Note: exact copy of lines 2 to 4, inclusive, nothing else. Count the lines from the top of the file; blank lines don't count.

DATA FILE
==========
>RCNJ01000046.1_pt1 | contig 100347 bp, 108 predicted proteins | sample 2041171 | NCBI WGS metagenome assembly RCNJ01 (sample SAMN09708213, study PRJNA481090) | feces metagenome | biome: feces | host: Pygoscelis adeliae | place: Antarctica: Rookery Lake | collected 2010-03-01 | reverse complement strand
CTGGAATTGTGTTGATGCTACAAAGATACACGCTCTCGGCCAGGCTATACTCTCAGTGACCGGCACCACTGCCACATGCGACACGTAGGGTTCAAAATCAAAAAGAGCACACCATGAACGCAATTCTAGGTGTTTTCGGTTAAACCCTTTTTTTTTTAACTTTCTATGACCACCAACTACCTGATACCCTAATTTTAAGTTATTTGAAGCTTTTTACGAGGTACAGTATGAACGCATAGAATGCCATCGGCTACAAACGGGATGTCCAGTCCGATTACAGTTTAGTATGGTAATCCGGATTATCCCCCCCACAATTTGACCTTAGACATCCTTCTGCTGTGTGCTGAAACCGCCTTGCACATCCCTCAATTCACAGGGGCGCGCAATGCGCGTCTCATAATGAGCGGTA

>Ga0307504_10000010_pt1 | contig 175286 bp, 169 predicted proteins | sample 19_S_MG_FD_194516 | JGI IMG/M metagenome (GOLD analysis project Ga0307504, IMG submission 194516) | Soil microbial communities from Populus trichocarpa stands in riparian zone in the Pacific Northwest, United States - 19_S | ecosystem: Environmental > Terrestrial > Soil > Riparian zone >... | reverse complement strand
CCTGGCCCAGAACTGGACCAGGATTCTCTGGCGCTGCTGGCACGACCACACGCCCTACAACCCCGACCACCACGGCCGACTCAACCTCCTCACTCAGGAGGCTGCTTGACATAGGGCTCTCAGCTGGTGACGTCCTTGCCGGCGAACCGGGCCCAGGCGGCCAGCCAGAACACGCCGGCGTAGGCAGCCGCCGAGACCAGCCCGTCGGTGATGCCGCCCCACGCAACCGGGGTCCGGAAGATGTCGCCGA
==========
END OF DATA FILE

CTGGAATTGTGTTGATGCTACAAAGATACACGCTCTCGGCCAGGCTATACTCTCAGTGACCGGCACCACTGCCACATGCGACACGTAGGGTTCAAAATCAAAAAGAGCACACCATGAACGCAATTCTAGGTGTTTTCGGTTAAACCCTTTTTTTTTTAACTTTCTATGACCACCAACTACCTGATACCCTAATTTTAAGTTATTTGAAGCTTTTTACGAGGTACAGTATGAACGCATAGAATGCCATCGGCTACAAACGGGATGTCCAGTCCGATTACAGTTTAGTATGGTAATCCGGATTATCCCCCCCACAATTTGACCTTAGACATCCTTCTGCTGTGTGCTGAAACCGCCTTGCACATCCCTCAATTCACAGGGGCGCGCAATGCGCGTCTCATAATGAGCGGTA

>Ga0307504_10000010_pt1 | contig 175286 bp, 169 predicted proteins | sample 19_S_MG_FD_194516 | JGI IMG/M metagenome (GOLD analysis project Ga0307504, IMG submission 194516) | Soil microbial communities from Populus trichocarpa stands in riparian zone in the Pacific Northwest, United States - 19_S | ecosystem: Environmental > Terrestrial > Soil > Riparian zone >... | reverse complement strand
CCTGGCCCAGAACTGGACCAGGATTCTCTGGCGCTGCTGGCACGACCACACGCCCTACAACCCCGACCACCACGGCCGACTCAACCTCCTCACTCAGGAGGCTGCTTGACATAGGGCTCTCAGCTGGTGACGTCCTTGCCGGCGAACCGGGCCCAGGCGGCCAGCCAGAACACGCCGGCGTAGGCAGCCGCCGAGACCAGCCCGTCGGTGATGCCGCCCCACGCAACCGGGGTCCGGAAGATGTCGCCGA